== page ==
[Haskell-cafe] An interesting paper from Google
andrewcoppin at btinternet.com
Fri Oct 15 18:08:14 EDT 2010
On 15/10/2010 10:43 PM, Iustin Pop wrote:
> On Fri, Oct 15, 2010 at 09:28:09PM +0100, Andrew Coppin wrote:
>> I'm sure some of you have seen this already. For those who lack the
>> time or inclination to read through the (six) pages of this report,
>> here's the summary...
> Nice summary, I hope you found the paper interesting!
I often find it interesting seeing newcommer's opinions of Haskell.
Usually that's in the form of a blog that's just a braindump of what a
person has learned in half an hour of tinkering, following a tutorial.
(And usually it either says "oh wow, this is amazing! I never knew
writing programs could be so much FUN!" or it says "oh my God, I can't
believe Haskell SUCKS so much! It doesn't even have an IDE yet. How
primitive is that? And what the heck is a monomorphism anyway?!") It's a
first for me to see a coherantly written, measured account from people
who actually do software "for real", as it were.
>> - The parts of Haskell stolen by Python aren't as nice in Python as
>> they are in Haskell. [Well, duh.]
> I'd say unfortunately, not just duh…
Well, yeah, I can see that angle. I'm just a hopeless Haskell fanatic,
>> The paper also contains an interesting section that basically says
>> "we tried porting the Python implementing of XYZ into Haskell, but
>> there wasn't really any advantage because it's all I/O". In my
>> humble opinion, "it's all I/O" is a common beginner's mistake.
>> Reading between the lines, it sounds like they wrote the whole thing
>> in the IO monad, and then decided it looked just like the existing
>> Python code so there wasn't much point in continuing.
> Not quite (not all was in the I/O monad). It doesn't make sense to
> rewrite 40K of lines from language A into language B just for fun.
...you're talking to somebody who just spent an entire day implementing
generate SVG (hell, I didn't even know that was physically possible!) in
order to do a real-time demonstration of Huffman coding. Just to see if
I could do it. Just for the hell of it.
Really, the notion of actually getting *paid* to write software is quite
alien to me. I'd imagine you prioritise things quite differently.
> the advantages were not as strong as for the balancing algorithms to
> justify any potential conversion. They were strong, just not strong
> Basically, if you take a random, numerical/algorithmic problem, and you
> write it in FP/Haskell, it's easy to show to most non-FP programmers why
> Haskell wins on many accounts. But if you take a heavy I/O problem
> (networking code, etc.), while Haskell is as good as Python, it is less
> easy to show the strengths of the language. Yes, all the nice bits are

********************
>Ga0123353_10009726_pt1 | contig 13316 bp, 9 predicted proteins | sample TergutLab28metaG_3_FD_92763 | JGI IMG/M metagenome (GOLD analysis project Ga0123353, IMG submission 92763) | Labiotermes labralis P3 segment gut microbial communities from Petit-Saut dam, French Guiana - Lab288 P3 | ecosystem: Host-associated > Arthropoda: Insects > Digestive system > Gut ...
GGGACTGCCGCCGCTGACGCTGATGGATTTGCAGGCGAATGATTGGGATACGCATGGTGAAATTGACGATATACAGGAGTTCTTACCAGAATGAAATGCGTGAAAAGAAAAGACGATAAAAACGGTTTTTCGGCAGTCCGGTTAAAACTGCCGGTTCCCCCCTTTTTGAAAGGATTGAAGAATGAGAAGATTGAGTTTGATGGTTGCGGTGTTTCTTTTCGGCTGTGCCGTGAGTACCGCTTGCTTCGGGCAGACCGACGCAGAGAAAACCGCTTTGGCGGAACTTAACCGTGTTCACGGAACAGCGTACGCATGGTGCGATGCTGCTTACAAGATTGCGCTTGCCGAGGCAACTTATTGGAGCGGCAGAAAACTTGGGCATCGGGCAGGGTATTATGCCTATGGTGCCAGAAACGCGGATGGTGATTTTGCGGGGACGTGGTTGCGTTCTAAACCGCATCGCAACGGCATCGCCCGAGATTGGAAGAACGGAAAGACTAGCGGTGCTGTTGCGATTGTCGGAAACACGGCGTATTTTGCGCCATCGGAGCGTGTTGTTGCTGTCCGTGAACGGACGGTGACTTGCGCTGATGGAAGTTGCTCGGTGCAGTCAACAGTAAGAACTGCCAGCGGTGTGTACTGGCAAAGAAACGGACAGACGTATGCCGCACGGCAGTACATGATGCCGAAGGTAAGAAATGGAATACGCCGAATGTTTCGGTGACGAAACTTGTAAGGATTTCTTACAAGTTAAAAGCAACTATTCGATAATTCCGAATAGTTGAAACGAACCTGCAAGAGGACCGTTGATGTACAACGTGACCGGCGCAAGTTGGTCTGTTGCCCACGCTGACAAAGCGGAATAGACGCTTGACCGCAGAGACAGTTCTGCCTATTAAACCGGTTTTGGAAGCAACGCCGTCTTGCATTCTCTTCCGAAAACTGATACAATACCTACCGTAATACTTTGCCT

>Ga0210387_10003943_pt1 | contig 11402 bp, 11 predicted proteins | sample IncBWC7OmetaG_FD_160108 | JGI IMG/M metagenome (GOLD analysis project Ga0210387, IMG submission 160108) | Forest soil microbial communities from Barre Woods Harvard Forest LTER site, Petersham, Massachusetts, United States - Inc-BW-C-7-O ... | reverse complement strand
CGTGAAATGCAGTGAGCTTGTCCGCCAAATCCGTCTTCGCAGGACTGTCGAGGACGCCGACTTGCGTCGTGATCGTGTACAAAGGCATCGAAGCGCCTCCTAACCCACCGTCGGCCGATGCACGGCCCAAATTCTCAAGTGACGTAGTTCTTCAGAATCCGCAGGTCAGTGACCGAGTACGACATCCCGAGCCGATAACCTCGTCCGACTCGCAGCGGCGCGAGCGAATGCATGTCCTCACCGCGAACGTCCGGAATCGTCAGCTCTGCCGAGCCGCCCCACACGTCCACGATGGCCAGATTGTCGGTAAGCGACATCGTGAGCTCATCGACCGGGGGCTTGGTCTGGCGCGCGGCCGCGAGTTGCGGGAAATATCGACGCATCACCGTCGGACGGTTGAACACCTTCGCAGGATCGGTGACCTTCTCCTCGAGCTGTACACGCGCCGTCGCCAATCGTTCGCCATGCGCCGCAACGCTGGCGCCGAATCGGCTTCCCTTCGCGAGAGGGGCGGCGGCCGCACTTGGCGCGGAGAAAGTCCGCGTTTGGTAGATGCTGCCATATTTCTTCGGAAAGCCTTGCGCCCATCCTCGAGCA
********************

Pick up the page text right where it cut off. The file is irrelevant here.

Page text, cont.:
> still there, but when you marshall data between network and your
> internal structures the type system is less useful than when you just
> write algorithms that process the internal data. Similar with the other
> nice parts.
I forget whether it was Galios or Well-Typed who claimed that "every
program we write is either a compiler or an interpretter". It depends on
exactly how much low-level bit-fiddling your program domain actually
requires of course, but most problems aren't nearly as I/O-centric as
they look. (Then again, you're the one who's seen the code, not me.)
> Now, if I were to start from scratch… :)
Hasn't every programmer said *that* before? ;-)
>> I'm surprised about the profiler. They seem really, really impressed
>> with it. Which is interesting to me, since I can never seen to get
>> anything sensible out of it. It always seems to claim that my
>> program is spending 80% of its runtime executing zipWith or
>> something equally absurd.
> I'm surprised that you're surprised :) The profiler is indeed awesome,
> and in general I can manage to get one factor of magnitude speedup on my
> initial algorithms, if not more.
> Even if it just tells me that zipWith is the slow part, that's enough.
> I'd even say it's a very good hint where to start.
zipWith is a generic library function which always takes exactly the
same amount of time. Unless you're using it so extensively that it's
allocating huge amounts of memory or something, it would seem infinitely
more likely that whatever function zipWith is *applying* should be the
actual culprit, not zipWith itself.
Of course, I'm talking about profiling in time. GHC also enables you to
profile in space as well. I'm not actually sure to which one you're
referring. I haven't had much success with either. It's just too hard to
figure out what the sea of numbers actually represent. (Since it's quite
new, I'm assuming it's not the new ThreadScope functionallity - which I
haven't tried yet, but looks extremely cool...)
> Thanks again for the summary :)
No problem. There's no charge for this service. ;-)
More information about the Haskell-Cafe